Successful Aging in New Millenium
No matter what your age or health, isn’t it wonderful to be alive at the dawn of the year 2000? Doesn’t it feel as if we have reached the future?
Certainly the technological and medical advances of the last 50 years and those promised in the millennium seem the stuff of science fiction. Life expectancy in 1900 was 49; now it is 70–80. Many are living to 100, and projections push life expectancy to 130.
The 20th century saw the birth of organ transplants, advanced heart surgeries, life-saving antibiotics, and medications for everything from mental illness to Parkinson’s disease. This new century seduces us with yet more fantastic biotechnological advances. We do not have to accept our given bodies, many diseases or advancing age. We can refashion ourselves through liposuction, implants and plastic surgery.
The future is now. Yet what connotes successful aging? The perfectly preserved body or something else?
I attended the Gerontological Society of America’s 52nd annual meeting and attended a session titled “The Paradox of Successful Aging: A Critical Look at Neglected Dimensions.” The session’s panel included professors from around the country and was chaired by UC Berkeley’s Dr. Meredith Minkler.
Although pleased that the idea of “successful aging” has emerged after years of equaling aging with decline and death, Minkler and the panel pointed out the the difficulties of the concept’s current stereotype. Looking for a broader definition than the technologically preserved “super seniors” who don’t look older than middle age and who run marathons, the panel asked questions and proposed a more diverse vision.
Is successful aging the result of good genes or good living? Is it luck, or having the wealth to take advantage of every technological breakthrough?
The panel asserted there is no one definition for successul aging, and instead chose a rich meaning that contains all socioeconomic groups, different ethnic and cultural values and physical disabilities. It emphasized the growth of one’s inner life, unique personal history and spiritual depth.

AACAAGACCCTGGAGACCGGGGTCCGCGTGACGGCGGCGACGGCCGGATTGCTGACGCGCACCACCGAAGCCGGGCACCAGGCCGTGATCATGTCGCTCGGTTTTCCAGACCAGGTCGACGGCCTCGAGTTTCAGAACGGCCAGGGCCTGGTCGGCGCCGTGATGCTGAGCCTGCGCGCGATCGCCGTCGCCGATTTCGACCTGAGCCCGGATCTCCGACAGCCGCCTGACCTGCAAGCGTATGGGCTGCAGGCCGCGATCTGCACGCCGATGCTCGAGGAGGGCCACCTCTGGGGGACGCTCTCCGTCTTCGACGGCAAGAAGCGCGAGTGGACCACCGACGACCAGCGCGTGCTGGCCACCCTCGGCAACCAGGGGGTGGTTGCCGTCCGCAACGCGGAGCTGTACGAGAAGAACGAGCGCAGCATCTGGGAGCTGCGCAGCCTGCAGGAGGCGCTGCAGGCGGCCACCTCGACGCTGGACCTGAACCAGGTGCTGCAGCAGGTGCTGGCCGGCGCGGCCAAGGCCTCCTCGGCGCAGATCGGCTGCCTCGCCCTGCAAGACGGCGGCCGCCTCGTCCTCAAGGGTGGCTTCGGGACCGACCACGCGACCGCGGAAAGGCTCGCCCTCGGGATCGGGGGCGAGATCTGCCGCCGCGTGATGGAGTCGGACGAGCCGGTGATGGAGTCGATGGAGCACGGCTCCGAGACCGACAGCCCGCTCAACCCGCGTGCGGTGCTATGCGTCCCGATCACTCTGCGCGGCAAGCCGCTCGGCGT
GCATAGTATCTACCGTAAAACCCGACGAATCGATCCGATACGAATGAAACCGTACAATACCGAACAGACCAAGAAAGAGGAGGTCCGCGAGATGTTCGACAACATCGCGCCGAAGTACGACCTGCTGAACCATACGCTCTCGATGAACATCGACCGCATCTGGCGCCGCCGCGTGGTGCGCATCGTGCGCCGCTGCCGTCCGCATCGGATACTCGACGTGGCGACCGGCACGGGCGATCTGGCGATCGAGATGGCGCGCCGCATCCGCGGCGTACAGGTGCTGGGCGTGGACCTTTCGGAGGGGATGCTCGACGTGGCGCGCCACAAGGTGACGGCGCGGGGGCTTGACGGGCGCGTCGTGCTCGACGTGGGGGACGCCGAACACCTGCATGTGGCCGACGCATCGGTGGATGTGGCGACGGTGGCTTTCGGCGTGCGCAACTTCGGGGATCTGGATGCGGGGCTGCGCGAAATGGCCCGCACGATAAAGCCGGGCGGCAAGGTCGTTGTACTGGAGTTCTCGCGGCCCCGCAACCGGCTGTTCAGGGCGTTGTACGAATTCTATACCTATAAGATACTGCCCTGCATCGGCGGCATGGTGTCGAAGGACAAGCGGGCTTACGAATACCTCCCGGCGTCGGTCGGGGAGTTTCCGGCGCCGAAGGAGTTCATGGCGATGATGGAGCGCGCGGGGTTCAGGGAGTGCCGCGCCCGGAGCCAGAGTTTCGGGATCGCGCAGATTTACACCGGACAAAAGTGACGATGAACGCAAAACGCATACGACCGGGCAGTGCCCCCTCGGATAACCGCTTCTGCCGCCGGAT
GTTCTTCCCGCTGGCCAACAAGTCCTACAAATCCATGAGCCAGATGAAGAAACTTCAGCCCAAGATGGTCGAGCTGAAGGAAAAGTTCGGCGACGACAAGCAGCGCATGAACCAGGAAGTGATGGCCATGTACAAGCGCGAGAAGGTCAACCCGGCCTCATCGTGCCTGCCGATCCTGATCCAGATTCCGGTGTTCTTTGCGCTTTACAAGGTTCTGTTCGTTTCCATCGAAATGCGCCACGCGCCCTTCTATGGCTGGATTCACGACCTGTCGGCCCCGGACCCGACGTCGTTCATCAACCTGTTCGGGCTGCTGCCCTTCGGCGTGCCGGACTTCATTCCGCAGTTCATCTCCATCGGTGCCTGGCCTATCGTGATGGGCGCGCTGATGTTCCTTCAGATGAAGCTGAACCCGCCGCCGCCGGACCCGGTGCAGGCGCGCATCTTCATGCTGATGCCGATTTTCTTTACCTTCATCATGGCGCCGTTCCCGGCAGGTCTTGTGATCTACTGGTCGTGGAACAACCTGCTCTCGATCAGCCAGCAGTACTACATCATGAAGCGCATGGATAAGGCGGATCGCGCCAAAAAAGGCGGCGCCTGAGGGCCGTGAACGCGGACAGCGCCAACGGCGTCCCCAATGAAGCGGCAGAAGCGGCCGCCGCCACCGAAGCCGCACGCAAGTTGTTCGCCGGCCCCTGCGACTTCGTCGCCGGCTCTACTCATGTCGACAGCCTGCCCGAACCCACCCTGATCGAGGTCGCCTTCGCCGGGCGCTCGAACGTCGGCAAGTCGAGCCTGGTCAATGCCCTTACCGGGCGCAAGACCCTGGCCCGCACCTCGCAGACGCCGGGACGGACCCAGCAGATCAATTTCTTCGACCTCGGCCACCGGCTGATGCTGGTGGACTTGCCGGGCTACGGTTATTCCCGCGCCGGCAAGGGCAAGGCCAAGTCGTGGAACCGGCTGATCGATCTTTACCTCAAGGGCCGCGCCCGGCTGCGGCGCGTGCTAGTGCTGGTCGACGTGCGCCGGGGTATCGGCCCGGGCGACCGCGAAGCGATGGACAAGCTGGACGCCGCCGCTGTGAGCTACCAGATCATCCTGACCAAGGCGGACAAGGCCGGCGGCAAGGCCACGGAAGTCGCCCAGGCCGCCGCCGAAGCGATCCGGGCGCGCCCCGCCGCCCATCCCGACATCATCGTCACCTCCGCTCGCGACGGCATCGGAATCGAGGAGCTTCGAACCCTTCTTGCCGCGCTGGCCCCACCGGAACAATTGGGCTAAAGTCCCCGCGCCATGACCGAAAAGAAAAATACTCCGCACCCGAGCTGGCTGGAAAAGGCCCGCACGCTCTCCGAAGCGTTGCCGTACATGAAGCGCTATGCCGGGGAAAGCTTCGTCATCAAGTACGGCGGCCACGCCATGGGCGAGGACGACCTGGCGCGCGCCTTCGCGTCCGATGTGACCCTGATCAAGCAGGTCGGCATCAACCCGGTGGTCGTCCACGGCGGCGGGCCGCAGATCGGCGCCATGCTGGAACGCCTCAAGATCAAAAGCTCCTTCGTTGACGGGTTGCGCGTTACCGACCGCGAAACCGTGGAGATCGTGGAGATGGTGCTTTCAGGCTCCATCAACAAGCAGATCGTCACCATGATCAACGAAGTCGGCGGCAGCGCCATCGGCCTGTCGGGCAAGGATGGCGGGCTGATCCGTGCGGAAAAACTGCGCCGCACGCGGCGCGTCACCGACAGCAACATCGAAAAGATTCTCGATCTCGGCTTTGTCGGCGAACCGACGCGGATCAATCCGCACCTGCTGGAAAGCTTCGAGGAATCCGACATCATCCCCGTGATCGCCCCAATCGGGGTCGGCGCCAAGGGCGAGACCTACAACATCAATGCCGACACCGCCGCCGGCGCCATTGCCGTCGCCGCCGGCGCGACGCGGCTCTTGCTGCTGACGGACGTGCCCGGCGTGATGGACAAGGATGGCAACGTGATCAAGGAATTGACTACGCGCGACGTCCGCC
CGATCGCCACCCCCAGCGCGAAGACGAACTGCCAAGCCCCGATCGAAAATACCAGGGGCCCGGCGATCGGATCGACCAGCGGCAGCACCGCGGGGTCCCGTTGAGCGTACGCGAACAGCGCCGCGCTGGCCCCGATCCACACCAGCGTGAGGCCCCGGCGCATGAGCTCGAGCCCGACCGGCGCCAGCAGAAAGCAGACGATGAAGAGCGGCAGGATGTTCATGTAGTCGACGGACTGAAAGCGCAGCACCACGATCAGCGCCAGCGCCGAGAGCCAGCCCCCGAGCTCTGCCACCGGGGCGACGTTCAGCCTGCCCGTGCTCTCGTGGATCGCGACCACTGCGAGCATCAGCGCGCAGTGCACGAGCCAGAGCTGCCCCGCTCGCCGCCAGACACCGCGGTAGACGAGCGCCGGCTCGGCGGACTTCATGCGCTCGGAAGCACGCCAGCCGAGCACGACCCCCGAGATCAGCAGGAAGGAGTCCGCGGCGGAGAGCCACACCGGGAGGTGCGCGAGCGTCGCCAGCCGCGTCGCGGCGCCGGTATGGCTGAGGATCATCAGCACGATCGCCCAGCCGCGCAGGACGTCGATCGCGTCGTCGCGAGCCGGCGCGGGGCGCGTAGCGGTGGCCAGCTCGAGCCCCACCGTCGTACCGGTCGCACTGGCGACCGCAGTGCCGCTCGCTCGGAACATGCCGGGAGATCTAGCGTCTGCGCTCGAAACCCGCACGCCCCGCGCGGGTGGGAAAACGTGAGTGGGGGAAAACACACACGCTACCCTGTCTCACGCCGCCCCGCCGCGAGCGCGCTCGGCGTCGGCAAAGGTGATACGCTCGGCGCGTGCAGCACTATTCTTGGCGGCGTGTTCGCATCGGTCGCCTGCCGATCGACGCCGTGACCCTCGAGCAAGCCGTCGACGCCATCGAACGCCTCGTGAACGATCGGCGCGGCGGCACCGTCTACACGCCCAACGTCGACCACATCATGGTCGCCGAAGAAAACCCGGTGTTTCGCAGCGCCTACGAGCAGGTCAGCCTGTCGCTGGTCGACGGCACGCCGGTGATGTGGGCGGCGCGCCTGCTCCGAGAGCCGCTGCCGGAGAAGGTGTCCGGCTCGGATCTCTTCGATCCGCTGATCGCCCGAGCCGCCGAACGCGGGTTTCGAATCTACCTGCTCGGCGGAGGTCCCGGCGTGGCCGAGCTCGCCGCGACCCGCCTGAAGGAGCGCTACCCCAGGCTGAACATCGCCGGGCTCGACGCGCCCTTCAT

The panel presented research that probed the effects of long-term disability and aging. Interviews with disabled elderly individuals revealed that they had a strong sense of control over their lives and self-fulfillment. A satisfying life was measured by having close friends and being useful. One study participant, unable to leave her home, organized political campaigns and maintained friendships by telephone. Further, the number of social contacts was not as important as the warmth and meaning derived from these relationships. In contrast, the panel also asked: “Is aging a disease to be conquered or a normal part of the lifespan? With the advent of feeding tubes and respirators, should death be avoidable at all costs rather than inevitable? Is death a punishment for a life not well lived?”
The panel suggested these considerations for successful aging:
- An ethnically and culturally relevant framework
- Continued engagement in life
- Rewarding social contacts
- Staying productive and useful
- Decent medical care for all
- Growth of the inner life
- The ability to give, even with a disabled body or failing mind
And a sense of humor seems vital. Panel members volunteered their own images of aging: One said she would like “to get fat, wrinkled and read novels all day”; another would like to “sit on the curb and spit.”
As the millennium starts, what is your definition of aging in this brave new world?